For a few years, I ran an annual predictions post. I was often wrong, or right a year too early (which is still wrong, despite my urges to claim otherwise). You can see previous predictions here: 2008, 2009, 2010, 2011 and 2012 – they are entertaining little time capsules.
What led to their return this year? I don’t really know – I think I just enjoy having a bit of a guess about where things are going.
Here are my five predictions for 2018
1 – High prices drive down quality
A few years ago, when the C-market price for coffee spiked above $3/lb, there was some concern that higher prices were working against quality focused efforts in certain origins. The rationale was pretty simple – why work harder as a producer to raise your quality, when the market will pay very well regardless.
We’re in a similar sort of place if you take the world of speciality. There has been a dramatic rise in the number of companies looking to source better quality coffee. In challenging economic times budgets for green coffee buyers are going to be tested – and this is compounded by high levels of competition for speciality coffee, and I think a lot of companies will accept a lower threshold of quality, that they might describe as “good enough”. It will likely be grown at a decent altitude, of reputable varieties, but I suspect the quality of sorting and picking may decrease as producers may find it more cost effective to cut back in those areas as buyers will still pay pretty good prices owing to competition. (This isn’t a criticism of producers or millers, I think the market will simply pay more for a lower quality product).
2 – Amazon listing the Whole Foods catalogue causes challenges
Lots of great coffee companies have worked hard to get their product listed by Whole Foods. They move real volume in the US, though less so in the UK. Some of those same companies wouldn’t choose to sell on Amazon’s platform (though many do), for a variety of reasons. Now that Amazon owns Whole Foods I expect more of their product catalogue to appear on the site. If you sell to both Amazon and Whole Foods then I’m curious how that will work – I suspect whichever options gives Amazon a greater margin, and encourage a greater average spend, will be the one that tops the search ranking. (Also, I’ve no idea how funnelling things through Whole Foods/Amazon CDCs will work…)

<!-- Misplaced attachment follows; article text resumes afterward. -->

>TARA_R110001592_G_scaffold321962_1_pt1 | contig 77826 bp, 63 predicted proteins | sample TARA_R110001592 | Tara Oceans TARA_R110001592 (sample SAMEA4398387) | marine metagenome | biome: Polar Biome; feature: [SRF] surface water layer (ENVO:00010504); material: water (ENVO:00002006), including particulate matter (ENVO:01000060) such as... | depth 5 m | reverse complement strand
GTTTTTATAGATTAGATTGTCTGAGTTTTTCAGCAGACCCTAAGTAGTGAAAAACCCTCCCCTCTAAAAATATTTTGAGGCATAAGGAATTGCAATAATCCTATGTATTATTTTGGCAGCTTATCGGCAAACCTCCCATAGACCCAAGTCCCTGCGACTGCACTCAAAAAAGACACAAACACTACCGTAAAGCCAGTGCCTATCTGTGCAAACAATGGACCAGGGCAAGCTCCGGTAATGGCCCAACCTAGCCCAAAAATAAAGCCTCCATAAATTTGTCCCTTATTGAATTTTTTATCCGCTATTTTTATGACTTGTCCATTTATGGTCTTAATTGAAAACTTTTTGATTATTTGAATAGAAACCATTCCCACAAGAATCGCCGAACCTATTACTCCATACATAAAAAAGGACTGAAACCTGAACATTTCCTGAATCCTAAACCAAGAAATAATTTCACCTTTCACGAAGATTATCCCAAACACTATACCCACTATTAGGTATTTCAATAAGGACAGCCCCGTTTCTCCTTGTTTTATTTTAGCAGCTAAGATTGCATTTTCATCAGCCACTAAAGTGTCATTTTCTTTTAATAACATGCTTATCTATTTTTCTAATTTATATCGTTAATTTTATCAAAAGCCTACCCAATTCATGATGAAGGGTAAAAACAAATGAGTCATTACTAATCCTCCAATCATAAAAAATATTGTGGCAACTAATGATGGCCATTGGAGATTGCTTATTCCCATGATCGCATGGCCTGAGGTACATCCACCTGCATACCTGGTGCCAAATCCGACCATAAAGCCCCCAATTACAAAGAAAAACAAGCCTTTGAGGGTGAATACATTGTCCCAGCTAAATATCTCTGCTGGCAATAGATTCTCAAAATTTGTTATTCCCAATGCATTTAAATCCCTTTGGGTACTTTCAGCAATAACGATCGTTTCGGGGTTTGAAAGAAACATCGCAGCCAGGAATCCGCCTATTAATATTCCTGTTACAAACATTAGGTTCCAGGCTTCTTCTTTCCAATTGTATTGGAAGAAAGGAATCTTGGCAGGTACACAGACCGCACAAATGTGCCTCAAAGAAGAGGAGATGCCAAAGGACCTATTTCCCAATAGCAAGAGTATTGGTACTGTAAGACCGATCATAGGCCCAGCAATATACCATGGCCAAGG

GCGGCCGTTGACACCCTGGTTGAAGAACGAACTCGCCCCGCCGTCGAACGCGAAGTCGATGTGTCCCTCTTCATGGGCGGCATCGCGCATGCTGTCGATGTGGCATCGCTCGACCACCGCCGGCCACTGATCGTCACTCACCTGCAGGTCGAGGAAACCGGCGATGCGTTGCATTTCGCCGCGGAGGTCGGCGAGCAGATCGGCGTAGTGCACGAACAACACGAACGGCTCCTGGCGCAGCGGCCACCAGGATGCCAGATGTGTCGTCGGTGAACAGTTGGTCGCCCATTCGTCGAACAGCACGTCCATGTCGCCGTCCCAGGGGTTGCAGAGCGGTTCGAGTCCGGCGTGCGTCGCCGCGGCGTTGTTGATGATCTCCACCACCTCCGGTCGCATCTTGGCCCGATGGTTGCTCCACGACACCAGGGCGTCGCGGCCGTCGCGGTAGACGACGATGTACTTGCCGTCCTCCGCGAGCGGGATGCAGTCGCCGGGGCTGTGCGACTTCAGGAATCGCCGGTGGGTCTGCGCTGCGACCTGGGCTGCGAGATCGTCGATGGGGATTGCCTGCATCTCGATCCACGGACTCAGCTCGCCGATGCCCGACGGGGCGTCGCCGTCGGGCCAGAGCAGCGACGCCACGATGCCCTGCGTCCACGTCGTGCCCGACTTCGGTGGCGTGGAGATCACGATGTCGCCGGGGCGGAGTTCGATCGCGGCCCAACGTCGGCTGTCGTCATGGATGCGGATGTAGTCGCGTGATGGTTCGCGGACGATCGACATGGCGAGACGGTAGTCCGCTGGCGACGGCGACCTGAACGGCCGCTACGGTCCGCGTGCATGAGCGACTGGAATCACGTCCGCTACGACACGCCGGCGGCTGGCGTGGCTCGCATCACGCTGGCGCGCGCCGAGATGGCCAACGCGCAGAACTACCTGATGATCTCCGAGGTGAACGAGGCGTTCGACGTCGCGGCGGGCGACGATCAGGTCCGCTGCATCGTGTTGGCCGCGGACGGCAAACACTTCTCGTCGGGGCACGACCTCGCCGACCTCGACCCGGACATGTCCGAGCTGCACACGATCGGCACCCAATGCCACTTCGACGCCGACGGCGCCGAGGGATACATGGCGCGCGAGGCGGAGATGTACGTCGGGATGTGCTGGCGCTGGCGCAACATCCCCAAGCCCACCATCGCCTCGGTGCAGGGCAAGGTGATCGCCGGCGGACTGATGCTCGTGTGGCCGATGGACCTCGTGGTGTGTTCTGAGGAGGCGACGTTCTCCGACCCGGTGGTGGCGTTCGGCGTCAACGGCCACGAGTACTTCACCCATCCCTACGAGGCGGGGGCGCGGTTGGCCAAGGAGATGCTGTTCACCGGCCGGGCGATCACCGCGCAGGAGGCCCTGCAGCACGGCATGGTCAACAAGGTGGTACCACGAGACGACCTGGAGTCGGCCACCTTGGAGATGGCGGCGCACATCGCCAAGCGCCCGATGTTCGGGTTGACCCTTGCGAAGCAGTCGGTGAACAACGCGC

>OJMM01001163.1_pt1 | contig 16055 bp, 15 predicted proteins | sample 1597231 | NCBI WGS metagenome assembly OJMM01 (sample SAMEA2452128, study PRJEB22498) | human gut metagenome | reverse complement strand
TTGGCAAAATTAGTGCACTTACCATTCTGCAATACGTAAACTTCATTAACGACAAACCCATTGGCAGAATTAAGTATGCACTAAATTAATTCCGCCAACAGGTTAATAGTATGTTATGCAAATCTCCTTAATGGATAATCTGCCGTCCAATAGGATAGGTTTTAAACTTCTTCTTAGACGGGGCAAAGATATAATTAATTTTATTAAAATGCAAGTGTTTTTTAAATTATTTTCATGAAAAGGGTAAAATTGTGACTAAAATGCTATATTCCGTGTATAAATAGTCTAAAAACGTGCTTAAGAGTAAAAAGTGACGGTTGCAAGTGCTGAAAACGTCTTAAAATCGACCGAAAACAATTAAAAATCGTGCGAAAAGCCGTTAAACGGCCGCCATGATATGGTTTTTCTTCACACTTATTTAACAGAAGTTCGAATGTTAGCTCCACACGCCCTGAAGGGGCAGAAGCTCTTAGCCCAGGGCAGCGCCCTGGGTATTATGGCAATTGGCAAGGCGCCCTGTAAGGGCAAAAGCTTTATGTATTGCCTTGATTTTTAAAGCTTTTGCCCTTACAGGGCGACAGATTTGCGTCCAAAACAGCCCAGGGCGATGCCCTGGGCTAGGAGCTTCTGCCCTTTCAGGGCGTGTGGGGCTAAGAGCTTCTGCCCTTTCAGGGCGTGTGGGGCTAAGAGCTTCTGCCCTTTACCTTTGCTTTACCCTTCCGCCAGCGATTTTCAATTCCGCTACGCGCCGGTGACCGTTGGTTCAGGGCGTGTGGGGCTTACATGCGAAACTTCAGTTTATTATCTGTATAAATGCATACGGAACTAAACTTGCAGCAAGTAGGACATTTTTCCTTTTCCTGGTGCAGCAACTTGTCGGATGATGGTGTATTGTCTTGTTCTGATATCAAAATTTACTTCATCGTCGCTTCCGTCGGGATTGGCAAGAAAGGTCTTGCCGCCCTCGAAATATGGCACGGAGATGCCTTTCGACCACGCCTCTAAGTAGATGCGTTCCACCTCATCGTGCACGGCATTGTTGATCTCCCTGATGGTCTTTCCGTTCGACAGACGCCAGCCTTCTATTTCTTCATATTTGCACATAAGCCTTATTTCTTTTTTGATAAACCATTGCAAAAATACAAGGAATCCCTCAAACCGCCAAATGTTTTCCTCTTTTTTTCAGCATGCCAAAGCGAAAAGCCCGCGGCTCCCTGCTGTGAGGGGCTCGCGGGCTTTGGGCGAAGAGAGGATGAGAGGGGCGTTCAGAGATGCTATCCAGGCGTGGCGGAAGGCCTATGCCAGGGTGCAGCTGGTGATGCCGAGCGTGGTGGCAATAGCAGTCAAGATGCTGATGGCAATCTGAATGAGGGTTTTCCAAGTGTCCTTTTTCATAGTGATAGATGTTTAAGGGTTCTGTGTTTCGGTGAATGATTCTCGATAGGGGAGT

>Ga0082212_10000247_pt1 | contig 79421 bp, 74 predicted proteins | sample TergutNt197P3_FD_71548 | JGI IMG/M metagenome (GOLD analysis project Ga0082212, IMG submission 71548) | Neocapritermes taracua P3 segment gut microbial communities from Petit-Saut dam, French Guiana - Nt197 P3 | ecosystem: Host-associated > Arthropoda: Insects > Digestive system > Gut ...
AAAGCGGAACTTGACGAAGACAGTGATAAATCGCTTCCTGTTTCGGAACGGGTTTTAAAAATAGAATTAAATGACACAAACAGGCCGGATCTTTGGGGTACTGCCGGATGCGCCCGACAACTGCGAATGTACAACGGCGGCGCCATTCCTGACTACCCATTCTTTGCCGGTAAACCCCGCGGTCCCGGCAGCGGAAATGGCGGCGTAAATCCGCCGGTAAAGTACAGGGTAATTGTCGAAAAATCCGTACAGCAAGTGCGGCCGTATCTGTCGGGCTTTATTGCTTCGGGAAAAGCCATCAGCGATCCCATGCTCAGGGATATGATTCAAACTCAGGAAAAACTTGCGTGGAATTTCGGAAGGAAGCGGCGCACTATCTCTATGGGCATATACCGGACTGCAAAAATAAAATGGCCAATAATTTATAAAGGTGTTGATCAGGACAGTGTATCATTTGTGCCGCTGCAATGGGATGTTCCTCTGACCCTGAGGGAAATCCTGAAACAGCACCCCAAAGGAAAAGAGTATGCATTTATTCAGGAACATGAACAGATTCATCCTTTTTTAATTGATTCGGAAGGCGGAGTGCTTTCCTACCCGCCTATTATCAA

3 – People start taking coffee grown in China seriously
China has been producing coffee for quite a while now, but it hasn’t really been bought and sold by speciality companies. However, there’s been a real uptick in quality from Yunnan and I think more is going to be exported and sold around the world. There’s some surprisingly good and interesting coffee being produced there, and I think this is the year we start to see it appearing more and more.
4 – Some very quality focused, acclaimed businesses in the UK disappear
I use the word disappear on purpose. They might fail, or they might just choose to shut up shop instead. Brexit only looks to make life harder for speciality coffee – currency weakening, coupled with ever higher prices for speciality and more competition than ever… It’s a tough marketplace and a difficult place to make money. This might be the year that some choose to walk away…
5 – Costa Coffee Makes Its Speciality Move
Starbucks has obviously pushed into speciality coffee quite aggressively, and very successfully, with their Reserve brand and roasteries. No other company could have built the insanity that is the new Starbucks Reserve in Shanghai. In the UK Caffe Nero did try and make a move into speciality by buying Harris & Hoole, though I think it is fair to say that this hasn’t been a huge success for them. Costa Coffee is reporting an increasingly challenging market, and may well be losing enough market share to trigger action. It might be a new brand for them (i.e. the Starbucks Reserve model), though I think several speciality coffee companies who have raised money through equity crowdfunding are going to hope that Costa makes an acquisition instead… I’d probably bet on the latter. (This prediction might fall under the “1 year too early” category, but I’m going with it anyway!)
Let’s check back in a year to see how I did!